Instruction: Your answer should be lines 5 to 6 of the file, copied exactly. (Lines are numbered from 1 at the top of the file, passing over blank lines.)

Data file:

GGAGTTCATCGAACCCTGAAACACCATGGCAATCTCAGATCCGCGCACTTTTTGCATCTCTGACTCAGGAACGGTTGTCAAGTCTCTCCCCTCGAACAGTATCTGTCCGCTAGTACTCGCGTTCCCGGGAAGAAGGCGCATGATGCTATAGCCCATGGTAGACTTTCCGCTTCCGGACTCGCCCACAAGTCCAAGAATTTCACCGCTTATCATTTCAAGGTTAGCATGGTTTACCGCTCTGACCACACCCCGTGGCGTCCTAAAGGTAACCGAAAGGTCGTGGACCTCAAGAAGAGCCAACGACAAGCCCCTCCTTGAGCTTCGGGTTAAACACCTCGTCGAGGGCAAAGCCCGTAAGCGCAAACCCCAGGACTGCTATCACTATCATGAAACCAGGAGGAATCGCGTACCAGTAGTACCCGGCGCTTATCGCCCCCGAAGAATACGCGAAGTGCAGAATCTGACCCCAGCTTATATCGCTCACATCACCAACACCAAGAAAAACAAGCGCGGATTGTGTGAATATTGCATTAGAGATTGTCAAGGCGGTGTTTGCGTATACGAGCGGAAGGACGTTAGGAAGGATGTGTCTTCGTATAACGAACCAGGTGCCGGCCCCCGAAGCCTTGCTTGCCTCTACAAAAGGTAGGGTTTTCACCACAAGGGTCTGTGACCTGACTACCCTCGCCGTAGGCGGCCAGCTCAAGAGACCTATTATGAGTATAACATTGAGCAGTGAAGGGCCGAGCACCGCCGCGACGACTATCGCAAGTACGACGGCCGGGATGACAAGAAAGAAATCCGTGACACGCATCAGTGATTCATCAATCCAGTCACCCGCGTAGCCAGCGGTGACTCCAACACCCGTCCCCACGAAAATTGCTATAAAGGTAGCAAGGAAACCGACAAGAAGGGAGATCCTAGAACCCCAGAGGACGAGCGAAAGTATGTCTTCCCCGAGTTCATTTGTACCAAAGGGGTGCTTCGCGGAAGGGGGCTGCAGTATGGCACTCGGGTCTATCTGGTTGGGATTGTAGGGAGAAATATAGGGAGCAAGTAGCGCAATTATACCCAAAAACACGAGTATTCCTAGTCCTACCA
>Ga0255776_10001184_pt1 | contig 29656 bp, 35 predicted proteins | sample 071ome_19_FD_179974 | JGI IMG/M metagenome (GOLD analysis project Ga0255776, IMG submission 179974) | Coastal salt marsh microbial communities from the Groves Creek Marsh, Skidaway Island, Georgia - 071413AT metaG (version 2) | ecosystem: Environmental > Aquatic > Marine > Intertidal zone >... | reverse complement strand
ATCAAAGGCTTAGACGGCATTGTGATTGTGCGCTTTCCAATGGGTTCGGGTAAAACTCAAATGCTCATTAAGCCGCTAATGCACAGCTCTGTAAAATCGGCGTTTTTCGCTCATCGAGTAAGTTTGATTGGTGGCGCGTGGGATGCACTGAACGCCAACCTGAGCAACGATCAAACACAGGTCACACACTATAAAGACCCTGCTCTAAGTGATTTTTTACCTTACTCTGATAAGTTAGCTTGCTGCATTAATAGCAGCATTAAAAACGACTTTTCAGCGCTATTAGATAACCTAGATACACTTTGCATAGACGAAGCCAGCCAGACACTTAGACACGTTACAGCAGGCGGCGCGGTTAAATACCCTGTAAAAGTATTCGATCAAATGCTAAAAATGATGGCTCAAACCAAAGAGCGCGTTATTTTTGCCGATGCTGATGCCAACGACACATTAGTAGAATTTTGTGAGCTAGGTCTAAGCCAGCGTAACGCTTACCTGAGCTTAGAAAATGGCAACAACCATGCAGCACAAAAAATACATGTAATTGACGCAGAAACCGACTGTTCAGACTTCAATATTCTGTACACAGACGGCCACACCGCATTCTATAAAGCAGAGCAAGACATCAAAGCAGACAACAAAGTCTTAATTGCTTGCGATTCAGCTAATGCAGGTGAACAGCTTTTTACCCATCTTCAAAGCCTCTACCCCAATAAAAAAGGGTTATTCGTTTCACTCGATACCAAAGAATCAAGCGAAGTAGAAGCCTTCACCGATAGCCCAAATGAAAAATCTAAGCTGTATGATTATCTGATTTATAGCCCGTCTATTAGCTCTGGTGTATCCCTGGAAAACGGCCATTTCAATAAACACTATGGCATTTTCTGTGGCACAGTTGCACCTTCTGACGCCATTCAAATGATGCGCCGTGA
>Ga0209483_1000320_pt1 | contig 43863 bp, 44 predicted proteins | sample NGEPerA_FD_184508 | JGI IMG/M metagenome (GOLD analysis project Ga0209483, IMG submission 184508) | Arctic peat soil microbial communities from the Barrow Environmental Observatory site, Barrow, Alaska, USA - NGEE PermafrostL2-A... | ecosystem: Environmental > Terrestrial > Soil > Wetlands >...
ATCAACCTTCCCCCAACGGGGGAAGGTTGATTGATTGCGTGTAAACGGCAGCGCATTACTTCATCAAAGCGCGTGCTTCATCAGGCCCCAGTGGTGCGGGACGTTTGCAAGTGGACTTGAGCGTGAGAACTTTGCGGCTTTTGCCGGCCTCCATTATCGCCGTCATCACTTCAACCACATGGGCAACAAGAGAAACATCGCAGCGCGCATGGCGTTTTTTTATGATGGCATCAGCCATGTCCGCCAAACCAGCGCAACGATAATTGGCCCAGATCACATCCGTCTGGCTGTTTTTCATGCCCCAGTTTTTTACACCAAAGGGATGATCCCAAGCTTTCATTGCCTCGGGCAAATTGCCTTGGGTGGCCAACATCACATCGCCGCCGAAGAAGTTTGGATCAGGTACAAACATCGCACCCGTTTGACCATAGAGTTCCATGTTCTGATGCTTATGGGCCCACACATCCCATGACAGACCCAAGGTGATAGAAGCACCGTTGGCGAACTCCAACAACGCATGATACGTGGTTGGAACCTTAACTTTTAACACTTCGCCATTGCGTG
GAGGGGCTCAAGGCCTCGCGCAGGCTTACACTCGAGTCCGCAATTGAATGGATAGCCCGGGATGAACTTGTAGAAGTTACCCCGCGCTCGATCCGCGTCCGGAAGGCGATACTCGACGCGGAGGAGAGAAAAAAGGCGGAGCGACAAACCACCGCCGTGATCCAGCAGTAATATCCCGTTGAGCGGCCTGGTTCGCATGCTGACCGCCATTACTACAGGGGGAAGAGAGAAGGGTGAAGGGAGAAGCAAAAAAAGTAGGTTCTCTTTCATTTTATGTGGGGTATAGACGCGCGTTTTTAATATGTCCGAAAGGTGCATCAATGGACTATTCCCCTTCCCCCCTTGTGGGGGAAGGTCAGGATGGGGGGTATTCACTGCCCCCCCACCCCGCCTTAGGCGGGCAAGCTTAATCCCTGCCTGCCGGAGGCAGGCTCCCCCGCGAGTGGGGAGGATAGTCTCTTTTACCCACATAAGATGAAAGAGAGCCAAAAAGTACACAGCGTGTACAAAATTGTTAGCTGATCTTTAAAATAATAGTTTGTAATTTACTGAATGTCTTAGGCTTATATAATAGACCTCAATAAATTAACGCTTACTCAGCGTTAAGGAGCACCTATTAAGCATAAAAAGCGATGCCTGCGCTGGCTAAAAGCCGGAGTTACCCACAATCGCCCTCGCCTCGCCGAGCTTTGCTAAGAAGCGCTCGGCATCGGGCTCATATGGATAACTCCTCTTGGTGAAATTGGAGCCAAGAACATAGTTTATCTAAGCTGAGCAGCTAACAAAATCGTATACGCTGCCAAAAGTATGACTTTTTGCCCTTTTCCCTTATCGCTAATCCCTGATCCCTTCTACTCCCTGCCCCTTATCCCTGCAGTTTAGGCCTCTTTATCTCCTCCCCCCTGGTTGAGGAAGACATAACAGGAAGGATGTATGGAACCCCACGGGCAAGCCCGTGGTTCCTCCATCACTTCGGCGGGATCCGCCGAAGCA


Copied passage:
ATCAACCTTCCCCCAACGGGGGAAGGTTGATTGATTGCGTGTAAACGGCAGCGCATTACTTCATCAAAGCGCGTGCTTCATCAGGCCCCAGTGGTGCGGGACGTTTGCAAGTGGACTTGAGCGTGAGAACTTTGCGGCTTTTGCCGGCCTCCATTATCGCCGTCATCACTTCAACCACATGGGCAACAAGAGAAACATCGCAGCGCGCATGGCGTTTTTTTATGATGGCATCAGCCATGTCCGCCAAACCAGCGCAACGATAATTGGCCCAGATCACATCCGTCTGGCTGTTTTTCATGCCCCAGTTTTTTACACCAAAGGGATGATCCCAAGCTTTCATTGCCTCGGGCAAATTGCCTTGGGTGGCCAACATCACATCGCCGCCGAAGAAGTTTGGATCAGGTACAAACATCGCACCCGTTTGACCATAGAGTTCCATGTTCTGATGCTTATGGGCCCACACATCCCATGACAGACCCAAGGTGATAGAAGCACCGTTGGCGAACTCCAACAACGCATGATACGTGGTTGGAACCTTAACTTTTAACACTTCGCCATTGCGTG
GAGGGGCTCAAGGCCTCGCGCAGGCTTACACTCGAGTCCGCAATTGAATGGATAGCCCGGGATGAACTTGTAGAAGTTACCCCGCGCTCGATCCGCGTCCGGAAGGCGATACTCGACGCGGAGGAGAGAAAAAAGGCGGAGCGACAAACCACCGCCGTGATCCAGCAGTAATATCCCGTTGAGCGGCCTGGTTCGCATGCTGACCGCCATTACTACAGGGGGAAGAGAGAAGGGTGAAGGGAGAAGCAAAAAAAGTAGGTTCTCTTTCATTTTATGTGGGGTATAGACGCGCGTTTTTAATATGTCCGAAAGGTGCATCAATGGACTATTCCCCTTCCCCCCTTGTGGGGGAAGGTCAGGATGGGGGGTATTCACTGCCCCCCCACCCCGCCTTAGGCGGGCAAGCTTAATCCCTGCCTGCCGGAGGCAGGCTCCCCCGCGAGTGGGGAGGATAGTCTCTTTTACCCACATAAGATGAAAGAGAGCCAAAAAGTACACAGCGTGTACAAAATTGTTAGCTGATCTTTAAAATAATAGTTTGTAATTTACTGAATGTCTTAGGCTTATATAATAGACCTCAATAAATTAACGCTTACTCAGCGTTAAGGAGCACCTATTAAGCATAAAAAGCGATGCCTGCGCTGGCTAAAAGCCGGAGTTACCCACAATCGCCCTCGCCTCGCCGAGCTTTGCTAAGAAGCGCTCGGCATCGGGCTCATATGGATAACTCCTCTTGGTGAAATTGGAGCCAAGAACATAGTTTATCTAAGCTGAGCAGCTAACAAAATCGTATACGCTGCCAAAAGTATGACTTTTTGCCCTTTTCCCTTATCGCTAATCCCTGATCCCTTCTACTCCCTGCCCCTTATCCCTGCAGTTTAGGCCTCTTTATCTCCTCCCCCCTGGTTGAGGAAGACATAACAGGAAGGATGTATGGAACCCCACGGGCAAGCCCGTGGTTCCTCCATCACTTCGGCGGGATCCGCCGAAGCA